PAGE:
A recent study by the National Center for Health Statistics shows that, after a seven-year decline, teen deaths by drug overdoses are again on the increase.
The study released earlier this month stated that from 1999-2007 the death rate among adolescents 15-19 years old more than doubled, from 1.6 deaths per 100,000 to 4.2. That rate dropped by 26 percent from 2007-2014. However, from 2014-2015 it rose again, from 3.1 deaths per 100,000 to 3.7, a 19 percent increase.
By far, more deaths occurred through opioids, specifically heroin. In 2006 fatalities from opioid overdoses jumped to 2.5 deaths per 100,000, a 25 percent increase from the previous year. That rate held relatively steady until a drop from 2012-14 to 2.0 deaths per 100,000. But, from 2014-15, it rose again to 2.4, a 20 percent increase.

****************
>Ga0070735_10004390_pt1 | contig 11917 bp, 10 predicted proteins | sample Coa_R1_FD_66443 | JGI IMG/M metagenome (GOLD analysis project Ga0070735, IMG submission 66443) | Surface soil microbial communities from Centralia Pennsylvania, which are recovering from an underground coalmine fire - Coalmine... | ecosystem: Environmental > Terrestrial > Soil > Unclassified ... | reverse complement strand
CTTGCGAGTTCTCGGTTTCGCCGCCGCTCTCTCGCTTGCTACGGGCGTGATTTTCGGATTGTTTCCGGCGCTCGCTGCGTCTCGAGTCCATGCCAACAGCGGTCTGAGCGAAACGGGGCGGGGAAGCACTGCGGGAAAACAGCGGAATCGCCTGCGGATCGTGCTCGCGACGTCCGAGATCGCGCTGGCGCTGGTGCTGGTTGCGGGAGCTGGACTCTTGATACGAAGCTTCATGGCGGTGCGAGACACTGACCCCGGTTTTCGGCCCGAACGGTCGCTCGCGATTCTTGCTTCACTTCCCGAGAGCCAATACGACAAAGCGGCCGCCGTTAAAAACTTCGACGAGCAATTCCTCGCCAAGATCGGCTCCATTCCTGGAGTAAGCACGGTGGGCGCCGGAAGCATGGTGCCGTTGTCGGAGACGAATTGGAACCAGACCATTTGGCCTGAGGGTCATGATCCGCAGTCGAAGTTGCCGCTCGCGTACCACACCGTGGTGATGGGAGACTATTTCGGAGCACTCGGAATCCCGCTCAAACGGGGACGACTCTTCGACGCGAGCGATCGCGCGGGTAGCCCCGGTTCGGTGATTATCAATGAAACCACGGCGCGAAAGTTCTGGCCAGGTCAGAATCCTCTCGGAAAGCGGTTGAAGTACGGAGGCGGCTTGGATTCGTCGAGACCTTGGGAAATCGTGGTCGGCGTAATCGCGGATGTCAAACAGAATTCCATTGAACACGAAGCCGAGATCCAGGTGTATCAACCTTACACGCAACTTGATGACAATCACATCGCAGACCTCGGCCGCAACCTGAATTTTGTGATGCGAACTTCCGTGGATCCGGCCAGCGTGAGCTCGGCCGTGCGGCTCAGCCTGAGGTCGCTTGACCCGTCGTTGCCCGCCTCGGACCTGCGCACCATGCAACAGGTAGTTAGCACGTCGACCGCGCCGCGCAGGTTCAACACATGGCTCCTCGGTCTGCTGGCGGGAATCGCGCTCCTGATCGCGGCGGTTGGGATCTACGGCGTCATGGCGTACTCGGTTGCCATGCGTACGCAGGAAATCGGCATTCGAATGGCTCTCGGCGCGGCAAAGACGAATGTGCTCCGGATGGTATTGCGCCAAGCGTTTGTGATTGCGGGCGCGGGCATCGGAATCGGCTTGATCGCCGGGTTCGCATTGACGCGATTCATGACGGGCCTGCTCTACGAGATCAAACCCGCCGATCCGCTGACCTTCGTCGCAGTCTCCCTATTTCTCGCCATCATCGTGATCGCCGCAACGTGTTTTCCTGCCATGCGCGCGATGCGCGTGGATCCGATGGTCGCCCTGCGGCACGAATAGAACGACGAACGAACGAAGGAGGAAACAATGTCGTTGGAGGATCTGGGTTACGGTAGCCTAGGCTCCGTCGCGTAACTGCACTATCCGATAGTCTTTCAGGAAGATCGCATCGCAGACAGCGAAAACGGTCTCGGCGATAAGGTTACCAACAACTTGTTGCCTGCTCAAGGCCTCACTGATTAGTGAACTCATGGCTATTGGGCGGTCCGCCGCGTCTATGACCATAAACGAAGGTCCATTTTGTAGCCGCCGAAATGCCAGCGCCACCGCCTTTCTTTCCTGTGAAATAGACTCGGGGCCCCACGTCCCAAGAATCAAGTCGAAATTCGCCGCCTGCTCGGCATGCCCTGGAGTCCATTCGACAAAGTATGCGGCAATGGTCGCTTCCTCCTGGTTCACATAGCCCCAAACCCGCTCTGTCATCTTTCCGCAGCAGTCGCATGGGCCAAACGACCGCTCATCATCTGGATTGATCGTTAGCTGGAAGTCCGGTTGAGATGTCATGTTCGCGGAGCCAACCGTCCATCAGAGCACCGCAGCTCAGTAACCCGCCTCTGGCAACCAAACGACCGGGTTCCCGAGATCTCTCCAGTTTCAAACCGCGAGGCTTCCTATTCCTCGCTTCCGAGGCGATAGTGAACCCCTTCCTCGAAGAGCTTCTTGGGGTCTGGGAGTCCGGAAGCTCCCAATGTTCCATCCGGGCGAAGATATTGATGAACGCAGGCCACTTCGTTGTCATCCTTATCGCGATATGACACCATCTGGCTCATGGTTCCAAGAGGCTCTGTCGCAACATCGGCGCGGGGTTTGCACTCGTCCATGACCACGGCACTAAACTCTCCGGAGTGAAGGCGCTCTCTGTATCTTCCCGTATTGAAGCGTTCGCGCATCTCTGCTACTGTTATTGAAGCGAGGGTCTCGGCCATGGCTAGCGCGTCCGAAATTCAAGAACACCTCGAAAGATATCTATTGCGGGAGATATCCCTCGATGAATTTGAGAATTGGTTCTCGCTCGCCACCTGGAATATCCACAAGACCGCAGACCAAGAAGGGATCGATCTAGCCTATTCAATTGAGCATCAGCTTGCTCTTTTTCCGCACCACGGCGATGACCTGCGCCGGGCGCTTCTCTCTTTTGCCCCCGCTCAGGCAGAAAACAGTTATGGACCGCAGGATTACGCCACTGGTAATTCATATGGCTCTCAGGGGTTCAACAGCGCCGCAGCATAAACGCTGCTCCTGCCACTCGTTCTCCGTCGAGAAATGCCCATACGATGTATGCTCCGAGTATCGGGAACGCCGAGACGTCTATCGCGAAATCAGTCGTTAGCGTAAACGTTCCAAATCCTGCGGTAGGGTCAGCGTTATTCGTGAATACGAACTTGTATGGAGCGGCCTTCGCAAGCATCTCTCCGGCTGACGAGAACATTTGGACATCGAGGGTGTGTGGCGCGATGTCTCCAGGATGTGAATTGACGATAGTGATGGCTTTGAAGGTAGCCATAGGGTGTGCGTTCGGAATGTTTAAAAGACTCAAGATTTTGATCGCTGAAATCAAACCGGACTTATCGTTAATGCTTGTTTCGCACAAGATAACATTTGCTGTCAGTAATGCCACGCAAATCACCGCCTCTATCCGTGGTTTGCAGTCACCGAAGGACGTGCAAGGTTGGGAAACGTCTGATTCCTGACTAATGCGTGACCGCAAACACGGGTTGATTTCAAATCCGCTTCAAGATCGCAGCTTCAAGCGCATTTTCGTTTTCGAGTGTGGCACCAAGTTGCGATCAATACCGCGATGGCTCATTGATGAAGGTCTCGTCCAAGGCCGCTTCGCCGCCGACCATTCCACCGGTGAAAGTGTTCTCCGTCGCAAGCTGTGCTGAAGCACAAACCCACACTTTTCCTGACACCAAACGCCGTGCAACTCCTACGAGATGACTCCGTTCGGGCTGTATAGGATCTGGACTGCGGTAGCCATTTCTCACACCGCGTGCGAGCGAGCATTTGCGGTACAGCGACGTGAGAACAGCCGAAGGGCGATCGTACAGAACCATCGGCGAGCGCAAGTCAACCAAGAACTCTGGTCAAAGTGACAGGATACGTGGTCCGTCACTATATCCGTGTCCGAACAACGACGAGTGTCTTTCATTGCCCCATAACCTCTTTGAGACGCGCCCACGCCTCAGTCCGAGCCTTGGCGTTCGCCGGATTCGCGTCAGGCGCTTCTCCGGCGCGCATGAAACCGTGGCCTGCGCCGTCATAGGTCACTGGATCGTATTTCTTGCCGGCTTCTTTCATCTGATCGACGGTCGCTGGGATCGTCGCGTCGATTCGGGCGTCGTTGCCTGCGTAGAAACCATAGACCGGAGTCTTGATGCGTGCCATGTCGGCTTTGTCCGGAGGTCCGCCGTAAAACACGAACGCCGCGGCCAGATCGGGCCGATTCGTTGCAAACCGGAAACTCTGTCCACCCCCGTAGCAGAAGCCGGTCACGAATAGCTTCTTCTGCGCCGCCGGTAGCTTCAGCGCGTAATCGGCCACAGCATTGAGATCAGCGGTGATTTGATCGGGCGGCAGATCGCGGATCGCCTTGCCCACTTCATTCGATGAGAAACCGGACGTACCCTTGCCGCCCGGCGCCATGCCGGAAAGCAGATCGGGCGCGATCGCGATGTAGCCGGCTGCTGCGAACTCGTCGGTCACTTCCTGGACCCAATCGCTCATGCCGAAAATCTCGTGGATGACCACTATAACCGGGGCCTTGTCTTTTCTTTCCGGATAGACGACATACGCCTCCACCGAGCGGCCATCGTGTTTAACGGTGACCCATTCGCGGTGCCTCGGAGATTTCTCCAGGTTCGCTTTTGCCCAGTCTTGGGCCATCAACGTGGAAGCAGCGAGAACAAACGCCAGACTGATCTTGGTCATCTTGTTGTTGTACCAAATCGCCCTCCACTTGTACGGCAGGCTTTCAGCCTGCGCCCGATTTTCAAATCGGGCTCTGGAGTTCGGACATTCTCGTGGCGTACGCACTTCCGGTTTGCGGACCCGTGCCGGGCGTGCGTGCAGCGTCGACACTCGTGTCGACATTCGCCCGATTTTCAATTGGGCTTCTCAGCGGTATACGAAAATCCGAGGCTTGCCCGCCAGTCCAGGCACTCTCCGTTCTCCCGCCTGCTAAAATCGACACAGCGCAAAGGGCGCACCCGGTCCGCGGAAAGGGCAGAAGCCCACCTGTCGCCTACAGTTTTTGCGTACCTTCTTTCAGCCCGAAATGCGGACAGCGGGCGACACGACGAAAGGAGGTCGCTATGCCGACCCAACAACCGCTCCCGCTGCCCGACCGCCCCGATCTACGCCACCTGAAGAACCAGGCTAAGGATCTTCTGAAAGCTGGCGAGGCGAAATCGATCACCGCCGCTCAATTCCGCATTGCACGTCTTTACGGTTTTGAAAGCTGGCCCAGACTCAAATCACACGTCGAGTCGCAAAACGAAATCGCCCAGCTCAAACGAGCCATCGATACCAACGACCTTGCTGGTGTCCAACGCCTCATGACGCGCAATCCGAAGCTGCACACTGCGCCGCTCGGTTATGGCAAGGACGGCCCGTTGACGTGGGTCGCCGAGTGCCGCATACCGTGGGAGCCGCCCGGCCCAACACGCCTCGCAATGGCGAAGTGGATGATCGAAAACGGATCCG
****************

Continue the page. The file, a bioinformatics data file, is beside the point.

In 2013 heroin overtook other opioids as the leading cause of drug overdose deaths among teens after years of usage being on the increase. Since 2009, drug overdose deaths due to heroin have climbed 150 percent.
From 2011-14, the rate among males had fallen by 30 percent, from 5.4 deaths per 100,000 to 4.0. That changed in 2015, though, as the rate increased to 4.6 (15 percent).
Overall, drug overdose death rates remain highest among males, at 4.6 deaths per 100,000 (females, 2.7). Collectively, most overdose deaths (80.4 percent) are unintentional. In terms of intent when it came to overdose deaths, more females did so as a form of suicide (21.9 percent) than males (8.7 percent). The majority of male overdose deaths – 86.2 percent – came unintentionally.